Okay, trying to be more organized here, so bear with me. I'll start with what I think are the easiest points first.
(1) My complaining has little to do with you and more to do with having to either find what I typed before or retype it. My preference is retyping. Further, I was more interested in convincing premio that he was a theocrat than having this debate with you and/or Symmetry, which was what the original whining was about (on my part).
(2) The benefits associated with marriage are absolutely not rights. If the government took away the ability for a spouse to make a life decision on behalf of his or her wife or husband, there is no recourse for the spouse. If the government decided tomorrow to legislatively determine that spouses could not make life decisions on behalf of spouses, Husband X couldn't petition the court to reverse the new legislation under any constitutional principles. Rights (with some very few exceptions, benefits springing from marriage is not one of them) exist as a result of the Constitution and violations of such rights must be brought under constitutional principles. I can name a number of examples from your list that are simply not rights by any stretch of the imagination - the ability to file a joint income tax return; the ability to share in the deceased spouse's property (each state has a different rule); alimony payments. These are not rights, they are benefits or privileges granted by the government based upon the government-recognized status of two people and their contract with each other. If the government were to take away any of those benefits, they would not be taking away rights.
(3) Your example of building a new building versus installing wheelchair ramps is a good one and will help me with my illustration (or at least make you understand where I'm coming from). From a political theory standpoint, I'm essentially a constitutional libertarian. I believe that the U.S. federal government is only permitted to regulate and control that which it is expressly permitted to regulate and control by the U.S. Constitution. By providing regulations and benefits associated with the contract of marriage, apart from the benefits that marriage grants as a contract in and of itself, the government is overstepping its bounds from a constitutional perspective and from the perspective of my own expectations of the government. For me, marriage is a religious institution (Catholic in my circumstance). It is a religious contract (for lack of a better phrase). For some it may be a love contract. For others it may be a business contract. Or it could be some combination of those things. In any event, the government recognition, regulation, and provision of benefits with respect to marriage is one element of a host of other items that I do not believe the government should do.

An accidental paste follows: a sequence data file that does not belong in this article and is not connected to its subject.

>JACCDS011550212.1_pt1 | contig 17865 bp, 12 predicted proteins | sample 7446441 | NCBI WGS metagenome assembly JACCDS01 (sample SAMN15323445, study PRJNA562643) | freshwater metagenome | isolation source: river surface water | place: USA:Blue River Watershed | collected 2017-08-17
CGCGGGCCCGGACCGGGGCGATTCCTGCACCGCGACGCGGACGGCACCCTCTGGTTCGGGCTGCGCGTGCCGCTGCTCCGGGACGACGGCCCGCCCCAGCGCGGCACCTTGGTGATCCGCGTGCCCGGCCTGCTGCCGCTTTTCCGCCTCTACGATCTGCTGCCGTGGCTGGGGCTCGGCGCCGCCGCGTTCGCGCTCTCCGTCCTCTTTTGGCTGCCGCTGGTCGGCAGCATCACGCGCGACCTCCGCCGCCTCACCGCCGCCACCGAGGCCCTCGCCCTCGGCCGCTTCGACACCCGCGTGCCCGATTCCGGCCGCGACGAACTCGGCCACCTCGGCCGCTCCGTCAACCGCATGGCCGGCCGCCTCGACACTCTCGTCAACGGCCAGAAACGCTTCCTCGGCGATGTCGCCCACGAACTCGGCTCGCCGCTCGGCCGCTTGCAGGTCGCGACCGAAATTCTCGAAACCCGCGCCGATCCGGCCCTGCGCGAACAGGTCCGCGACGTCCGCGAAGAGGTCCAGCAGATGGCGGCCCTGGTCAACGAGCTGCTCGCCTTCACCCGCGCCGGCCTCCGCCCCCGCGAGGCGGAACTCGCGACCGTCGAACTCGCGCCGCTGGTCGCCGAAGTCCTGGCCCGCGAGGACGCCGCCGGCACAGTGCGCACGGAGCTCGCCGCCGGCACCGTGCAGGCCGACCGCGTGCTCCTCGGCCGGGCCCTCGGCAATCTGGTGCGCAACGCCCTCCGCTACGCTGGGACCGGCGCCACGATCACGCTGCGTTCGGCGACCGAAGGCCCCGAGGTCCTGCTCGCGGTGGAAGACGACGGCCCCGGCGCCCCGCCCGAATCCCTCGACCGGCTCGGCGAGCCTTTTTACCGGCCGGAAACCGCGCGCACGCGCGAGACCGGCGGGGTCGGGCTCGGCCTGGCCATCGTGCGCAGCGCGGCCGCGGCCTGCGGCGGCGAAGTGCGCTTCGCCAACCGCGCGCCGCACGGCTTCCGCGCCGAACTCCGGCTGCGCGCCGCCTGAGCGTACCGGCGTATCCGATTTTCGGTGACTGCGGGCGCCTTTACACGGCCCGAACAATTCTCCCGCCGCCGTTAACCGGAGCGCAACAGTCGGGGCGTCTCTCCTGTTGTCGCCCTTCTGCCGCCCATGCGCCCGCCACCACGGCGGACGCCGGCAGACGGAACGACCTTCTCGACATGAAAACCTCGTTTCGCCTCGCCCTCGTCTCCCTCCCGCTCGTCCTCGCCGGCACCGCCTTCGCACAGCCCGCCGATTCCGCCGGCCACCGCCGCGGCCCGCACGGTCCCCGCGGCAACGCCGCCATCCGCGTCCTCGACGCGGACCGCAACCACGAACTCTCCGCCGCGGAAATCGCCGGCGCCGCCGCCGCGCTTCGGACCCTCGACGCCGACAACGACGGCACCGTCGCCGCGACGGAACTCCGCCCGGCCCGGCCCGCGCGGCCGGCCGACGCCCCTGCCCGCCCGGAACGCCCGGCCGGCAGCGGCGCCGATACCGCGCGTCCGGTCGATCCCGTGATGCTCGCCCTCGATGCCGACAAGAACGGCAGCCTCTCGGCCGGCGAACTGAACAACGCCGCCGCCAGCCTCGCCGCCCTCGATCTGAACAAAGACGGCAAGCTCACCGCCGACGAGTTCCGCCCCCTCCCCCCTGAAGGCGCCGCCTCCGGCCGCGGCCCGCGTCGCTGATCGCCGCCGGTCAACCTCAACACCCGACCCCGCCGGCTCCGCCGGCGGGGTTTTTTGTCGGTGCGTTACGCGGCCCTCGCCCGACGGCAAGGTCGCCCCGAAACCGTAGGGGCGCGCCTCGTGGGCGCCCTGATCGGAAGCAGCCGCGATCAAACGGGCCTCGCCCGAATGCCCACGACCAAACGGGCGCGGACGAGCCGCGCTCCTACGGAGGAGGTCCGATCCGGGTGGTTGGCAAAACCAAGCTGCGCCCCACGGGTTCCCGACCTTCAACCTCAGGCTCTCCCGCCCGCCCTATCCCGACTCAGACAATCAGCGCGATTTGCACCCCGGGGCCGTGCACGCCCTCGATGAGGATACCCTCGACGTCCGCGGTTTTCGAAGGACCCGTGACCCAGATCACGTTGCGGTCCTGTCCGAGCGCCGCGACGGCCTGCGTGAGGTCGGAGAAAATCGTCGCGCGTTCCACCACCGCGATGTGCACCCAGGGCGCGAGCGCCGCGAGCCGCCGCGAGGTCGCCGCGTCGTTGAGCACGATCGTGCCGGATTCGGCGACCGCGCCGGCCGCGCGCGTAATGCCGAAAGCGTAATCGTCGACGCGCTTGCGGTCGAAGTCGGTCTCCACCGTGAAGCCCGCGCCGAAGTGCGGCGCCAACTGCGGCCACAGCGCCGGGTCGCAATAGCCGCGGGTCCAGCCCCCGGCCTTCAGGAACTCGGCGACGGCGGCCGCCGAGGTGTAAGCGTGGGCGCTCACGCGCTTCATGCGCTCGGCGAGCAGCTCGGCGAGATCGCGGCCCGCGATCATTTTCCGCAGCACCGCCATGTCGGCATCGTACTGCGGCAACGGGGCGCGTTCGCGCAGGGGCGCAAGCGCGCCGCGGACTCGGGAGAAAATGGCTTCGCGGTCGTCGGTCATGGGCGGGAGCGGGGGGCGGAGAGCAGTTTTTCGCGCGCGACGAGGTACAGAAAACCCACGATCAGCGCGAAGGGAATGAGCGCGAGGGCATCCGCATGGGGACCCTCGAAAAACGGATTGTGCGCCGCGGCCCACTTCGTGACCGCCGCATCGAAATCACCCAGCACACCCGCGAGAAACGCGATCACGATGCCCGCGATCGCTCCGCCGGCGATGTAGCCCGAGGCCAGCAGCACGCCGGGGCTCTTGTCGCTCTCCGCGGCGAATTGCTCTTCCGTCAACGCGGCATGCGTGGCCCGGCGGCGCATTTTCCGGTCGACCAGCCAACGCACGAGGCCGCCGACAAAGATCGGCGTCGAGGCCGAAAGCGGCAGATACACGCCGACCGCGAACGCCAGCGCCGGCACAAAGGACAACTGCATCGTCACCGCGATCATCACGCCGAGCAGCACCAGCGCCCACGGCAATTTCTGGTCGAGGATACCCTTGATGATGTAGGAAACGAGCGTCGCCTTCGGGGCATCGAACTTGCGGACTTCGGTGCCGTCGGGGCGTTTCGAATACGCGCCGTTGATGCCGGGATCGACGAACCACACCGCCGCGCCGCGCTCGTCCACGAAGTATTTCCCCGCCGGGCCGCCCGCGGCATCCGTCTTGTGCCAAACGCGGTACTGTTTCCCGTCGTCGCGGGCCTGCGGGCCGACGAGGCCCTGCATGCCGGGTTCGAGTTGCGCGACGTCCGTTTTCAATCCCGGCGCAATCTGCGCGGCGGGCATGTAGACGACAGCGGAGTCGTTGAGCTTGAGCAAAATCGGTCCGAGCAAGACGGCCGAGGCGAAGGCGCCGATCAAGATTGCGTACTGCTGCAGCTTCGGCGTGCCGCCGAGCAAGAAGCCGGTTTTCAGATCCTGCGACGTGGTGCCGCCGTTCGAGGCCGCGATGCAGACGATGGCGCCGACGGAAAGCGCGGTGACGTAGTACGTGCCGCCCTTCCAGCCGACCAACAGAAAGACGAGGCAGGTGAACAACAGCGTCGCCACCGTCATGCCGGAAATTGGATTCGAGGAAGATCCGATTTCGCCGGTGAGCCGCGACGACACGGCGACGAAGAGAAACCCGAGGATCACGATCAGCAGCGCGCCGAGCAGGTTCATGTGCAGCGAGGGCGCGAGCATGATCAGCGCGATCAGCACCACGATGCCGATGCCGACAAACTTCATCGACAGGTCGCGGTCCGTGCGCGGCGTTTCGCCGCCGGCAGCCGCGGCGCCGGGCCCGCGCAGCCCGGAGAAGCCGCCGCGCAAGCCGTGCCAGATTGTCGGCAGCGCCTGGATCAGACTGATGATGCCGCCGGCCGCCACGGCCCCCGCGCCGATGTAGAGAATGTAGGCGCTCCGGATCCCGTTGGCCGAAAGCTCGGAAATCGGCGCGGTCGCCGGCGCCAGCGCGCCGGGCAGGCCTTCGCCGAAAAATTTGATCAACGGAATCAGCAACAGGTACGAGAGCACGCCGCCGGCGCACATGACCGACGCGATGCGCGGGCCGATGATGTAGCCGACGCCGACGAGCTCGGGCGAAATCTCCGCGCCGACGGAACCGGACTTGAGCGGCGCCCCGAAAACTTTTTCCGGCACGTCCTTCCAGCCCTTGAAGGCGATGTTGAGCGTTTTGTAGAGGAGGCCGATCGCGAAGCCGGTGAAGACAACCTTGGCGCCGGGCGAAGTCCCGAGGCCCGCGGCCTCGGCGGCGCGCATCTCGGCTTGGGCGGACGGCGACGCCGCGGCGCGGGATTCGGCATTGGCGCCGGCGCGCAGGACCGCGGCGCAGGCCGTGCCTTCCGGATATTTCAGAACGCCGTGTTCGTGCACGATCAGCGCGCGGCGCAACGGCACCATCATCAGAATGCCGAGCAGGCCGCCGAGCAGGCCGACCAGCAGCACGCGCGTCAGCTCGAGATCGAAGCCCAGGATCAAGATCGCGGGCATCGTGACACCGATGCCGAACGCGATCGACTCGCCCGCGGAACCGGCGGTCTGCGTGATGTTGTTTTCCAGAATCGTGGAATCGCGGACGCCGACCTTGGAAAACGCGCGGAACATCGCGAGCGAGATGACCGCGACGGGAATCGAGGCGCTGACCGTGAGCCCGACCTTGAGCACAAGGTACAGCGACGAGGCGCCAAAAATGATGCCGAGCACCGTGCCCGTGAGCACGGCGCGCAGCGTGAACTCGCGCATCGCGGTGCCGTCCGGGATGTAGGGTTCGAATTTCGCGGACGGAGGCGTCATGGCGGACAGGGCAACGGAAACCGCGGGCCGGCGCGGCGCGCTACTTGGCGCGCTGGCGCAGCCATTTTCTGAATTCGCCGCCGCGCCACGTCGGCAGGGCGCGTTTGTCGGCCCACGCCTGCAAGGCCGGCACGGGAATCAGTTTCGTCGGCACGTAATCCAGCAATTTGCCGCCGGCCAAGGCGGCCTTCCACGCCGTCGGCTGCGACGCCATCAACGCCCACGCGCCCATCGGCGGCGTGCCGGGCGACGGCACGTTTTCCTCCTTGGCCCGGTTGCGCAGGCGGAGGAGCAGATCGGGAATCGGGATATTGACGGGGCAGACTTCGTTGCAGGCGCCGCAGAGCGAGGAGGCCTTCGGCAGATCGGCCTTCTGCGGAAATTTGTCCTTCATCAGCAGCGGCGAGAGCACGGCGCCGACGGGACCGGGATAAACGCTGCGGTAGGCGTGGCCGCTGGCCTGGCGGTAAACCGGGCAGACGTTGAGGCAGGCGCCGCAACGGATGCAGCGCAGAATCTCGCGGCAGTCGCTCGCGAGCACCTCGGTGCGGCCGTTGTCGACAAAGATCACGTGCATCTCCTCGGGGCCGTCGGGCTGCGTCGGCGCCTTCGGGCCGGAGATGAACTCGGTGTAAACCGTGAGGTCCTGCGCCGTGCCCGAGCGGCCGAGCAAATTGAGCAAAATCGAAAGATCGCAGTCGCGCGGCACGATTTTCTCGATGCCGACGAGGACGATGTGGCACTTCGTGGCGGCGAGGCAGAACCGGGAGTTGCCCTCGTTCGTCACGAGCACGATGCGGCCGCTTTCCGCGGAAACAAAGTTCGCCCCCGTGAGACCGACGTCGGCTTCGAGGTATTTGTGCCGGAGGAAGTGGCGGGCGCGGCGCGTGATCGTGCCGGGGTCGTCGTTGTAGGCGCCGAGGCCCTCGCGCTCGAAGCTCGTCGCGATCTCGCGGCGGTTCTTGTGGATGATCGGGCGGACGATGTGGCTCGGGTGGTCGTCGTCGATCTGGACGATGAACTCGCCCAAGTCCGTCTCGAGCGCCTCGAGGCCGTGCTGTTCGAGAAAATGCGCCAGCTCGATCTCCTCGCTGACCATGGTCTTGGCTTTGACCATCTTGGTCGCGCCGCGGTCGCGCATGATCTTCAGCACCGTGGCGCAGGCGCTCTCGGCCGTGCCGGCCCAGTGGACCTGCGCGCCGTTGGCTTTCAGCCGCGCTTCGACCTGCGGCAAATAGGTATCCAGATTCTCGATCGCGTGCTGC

So let's take your building example. The building you reference (marriage) is one of 5,000 buildings sitting in a town that is meant to house 5 buildings. I want to tear down that marriage building and 4,994 other buildings because the town was not meant to fit, nor should it fit, 5,000 buildings. Putting a ramp onto the marriage building is not going to do the job for me.
Furthermore, and unrelated, allowing gays to marry is like putting a ramp on the building and then not putting braille on the signs. The building is still going to be exclusionary of other groups that may want to enjoy the benefits of the building, but cannot precisely because the building exists as it currently exists. Marriage benefits as they currently exist (i.e. as a grant of the government) are ripe for being able to exclude certain groups of people, which is why, as I've indicated before, blacks and whites couldn't get married and gays can't get married. The Constitution ostensibly should correct this problem but our court system is at the mercy of the whims of the general public, in the same way as the legislature. Ultimately, gay marriage will not be acceptable federally unless a majority (or more) of the people in the country think it's okay. That is anathema to my vision of what the government should be. The only reason the majority, Congress, the president, and the courts can refuse to give benefits or federal recognition of gay marriage is because marriage is regulated and benefits are determined by the government. If the government didn't regulate or benefit marriage, the problem would not exist. As part of a larger effort, on my part, to shrink the role of federal government to its constitutionally acceptable levels while also, necessarily (necessarily I say!) letting people retain the most freedom, I would do away with the institution of marriage as a government-recognized institution.